Cindy Chang offers an overview of how legislators and lobbyists have encouraged the growth of the state’s prison population through financial incentives over the last two decades, causing Louisiana to become the world leader in incarceration.
Statistics from The Sentencing Project demonstrate the racial disparities documented by Chang.
A case being heard in Charlotte, North Carolina’s Immigration Court today will demonstrate the limits of recent policy changes regarding prosecutorial discretion for deportation cases involving illegal immigrants which pose no threat to national security or public safety.
The Charlotte Observer and the Latin American Herald-Tribune offer overviews of the case and how local groups and United States Representative Luis Gutierrez (D-Illinois) have rallied around Gabino Sanchez, a 27-year-old construction and landscape worker from rural Ridgeland, South Carolina.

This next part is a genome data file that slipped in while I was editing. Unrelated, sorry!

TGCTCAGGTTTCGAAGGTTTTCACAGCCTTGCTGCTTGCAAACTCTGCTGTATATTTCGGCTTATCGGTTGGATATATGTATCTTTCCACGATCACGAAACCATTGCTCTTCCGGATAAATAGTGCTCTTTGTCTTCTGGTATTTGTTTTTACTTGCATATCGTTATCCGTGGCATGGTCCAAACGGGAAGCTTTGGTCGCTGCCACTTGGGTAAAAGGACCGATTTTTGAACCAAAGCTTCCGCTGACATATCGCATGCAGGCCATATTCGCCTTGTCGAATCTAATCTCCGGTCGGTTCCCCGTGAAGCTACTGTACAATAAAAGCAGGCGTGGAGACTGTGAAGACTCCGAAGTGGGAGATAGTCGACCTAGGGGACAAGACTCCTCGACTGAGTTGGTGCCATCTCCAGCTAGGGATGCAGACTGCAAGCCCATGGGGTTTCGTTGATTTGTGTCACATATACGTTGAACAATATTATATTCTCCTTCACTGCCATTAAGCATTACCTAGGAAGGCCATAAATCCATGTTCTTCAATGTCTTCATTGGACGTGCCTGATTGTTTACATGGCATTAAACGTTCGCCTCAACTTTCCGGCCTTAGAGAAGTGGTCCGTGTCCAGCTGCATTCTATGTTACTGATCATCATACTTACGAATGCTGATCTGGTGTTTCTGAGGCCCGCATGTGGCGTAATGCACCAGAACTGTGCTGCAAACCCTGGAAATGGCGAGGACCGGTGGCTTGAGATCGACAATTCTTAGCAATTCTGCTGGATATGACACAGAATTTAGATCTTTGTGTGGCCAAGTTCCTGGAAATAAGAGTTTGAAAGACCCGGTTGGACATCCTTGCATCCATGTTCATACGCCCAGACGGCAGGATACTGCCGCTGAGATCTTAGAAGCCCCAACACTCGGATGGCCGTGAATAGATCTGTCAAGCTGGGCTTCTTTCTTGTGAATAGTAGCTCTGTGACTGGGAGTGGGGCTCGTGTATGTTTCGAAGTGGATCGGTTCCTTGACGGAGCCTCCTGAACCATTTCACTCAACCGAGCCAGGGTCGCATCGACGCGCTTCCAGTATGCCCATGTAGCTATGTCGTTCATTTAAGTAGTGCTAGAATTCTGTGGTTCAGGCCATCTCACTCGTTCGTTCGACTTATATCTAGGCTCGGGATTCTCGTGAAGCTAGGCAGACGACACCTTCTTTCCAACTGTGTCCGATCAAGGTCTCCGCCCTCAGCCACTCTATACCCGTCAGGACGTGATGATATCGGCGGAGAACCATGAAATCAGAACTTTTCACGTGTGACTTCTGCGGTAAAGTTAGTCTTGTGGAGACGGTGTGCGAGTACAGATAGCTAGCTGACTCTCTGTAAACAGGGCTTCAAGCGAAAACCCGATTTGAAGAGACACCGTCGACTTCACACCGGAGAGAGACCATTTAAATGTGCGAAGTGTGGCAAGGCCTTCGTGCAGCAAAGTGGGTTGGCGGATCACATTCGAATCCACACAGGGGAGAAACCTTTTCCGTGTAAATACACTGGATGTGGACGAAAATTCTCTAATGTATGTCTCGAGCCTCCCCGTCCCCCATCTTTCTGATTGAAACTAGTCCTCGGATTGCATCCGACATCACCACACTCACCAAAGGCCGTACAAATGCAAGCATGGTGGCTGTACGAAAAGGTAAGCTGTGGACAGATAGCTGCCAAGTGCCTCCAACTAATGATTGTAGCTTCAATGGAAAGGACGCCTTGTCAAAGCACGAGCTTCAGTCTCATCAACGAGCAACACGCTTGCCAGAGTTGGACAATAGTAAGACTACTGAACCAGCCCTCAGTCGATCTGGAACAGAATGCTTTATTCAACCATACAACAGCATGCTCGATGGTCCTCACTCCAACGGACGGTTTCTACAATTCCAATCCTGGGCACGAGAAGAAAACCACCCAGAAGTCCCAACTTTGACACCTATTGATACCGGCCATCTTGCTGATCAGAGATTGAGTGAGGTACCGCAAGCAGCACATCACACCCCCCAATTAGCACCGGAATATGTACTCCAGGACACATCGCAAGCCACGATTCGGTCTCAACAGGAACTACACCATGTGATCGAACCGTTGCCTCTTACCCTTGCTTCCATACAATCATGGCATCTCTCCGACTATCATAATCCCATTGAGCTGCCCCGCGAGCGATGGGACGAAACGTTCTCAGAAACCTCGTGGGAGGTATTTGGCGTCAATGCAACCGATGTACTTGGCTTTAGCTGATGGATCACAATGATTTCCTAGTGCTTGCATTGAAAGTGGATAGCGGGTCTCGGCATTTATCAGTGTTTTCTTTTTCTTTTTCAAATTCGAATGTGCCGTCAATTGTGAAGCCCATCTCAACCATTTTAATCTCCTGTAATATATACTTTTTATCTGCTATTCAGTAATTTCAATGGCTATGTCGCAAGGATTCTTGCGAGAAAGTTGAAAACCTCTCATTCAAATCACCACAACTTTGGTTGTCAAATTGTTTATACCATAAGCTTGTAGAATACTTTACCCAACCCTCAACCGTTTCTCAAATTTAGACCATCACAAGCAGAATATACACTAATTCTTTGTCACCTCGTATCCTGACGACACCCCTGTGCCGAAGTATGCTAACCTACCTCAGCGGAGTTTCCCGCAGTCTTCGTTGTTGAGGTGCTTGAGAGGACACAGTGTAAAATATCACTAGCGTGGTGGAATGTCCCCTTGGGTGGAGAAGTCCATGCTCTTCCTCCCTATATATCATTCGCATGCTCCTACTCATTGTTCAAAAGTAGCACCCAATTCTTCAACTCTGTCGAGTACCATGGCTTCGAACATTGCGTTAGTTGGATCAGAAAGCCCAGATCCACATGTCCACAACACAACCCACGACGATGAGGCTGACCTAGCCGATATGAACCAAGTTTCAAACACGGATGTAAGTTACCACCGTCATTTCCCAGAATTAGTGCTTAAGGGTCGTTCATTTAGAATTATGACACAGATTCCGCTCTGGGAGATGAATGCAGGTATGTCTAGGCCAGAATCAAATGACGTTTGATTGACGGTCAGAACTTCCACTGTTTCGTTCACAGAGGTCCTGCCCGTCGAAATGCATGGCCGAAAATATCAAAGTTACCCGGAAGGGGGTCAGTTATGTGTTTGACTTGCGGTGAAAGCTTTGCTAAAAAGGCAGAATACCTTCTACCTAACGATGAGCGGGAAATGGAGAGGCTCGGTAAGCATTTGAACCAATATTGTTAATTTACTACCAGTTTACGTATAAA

The Bulletin—May 15, 2012»
Southern Spaces is excited to announce a collaboration with the Southern Labor Studies Association. We will publish selected pieces from their 2013 conference in a special series, growing our labor studies offerings and presenting significant new scholarship. We encourage scholars to submit panels that engage with ideas of space and place. Below is the SLSA's call for panels.
The Many Souths
Southern Labor Studies Association, New Orleans
March 7–9, 2013
The Southern Labor Studies Association is soliciting panels for its 2013 conference in New Orleans, Louisiana. The conference theme, the “Many Souths,” invites a broad range of panels on southern working-class history, while at the same time it asks participants to examine how we have conceptualized the region: as rural and/or urban; as a single region, or as multiple regions, e.g. the Mountain South, Deep South; as part of the Caribbean, Gulf Coast, and/or Atlantic World; and as a region defined by particular sets of race, class, and gender relations.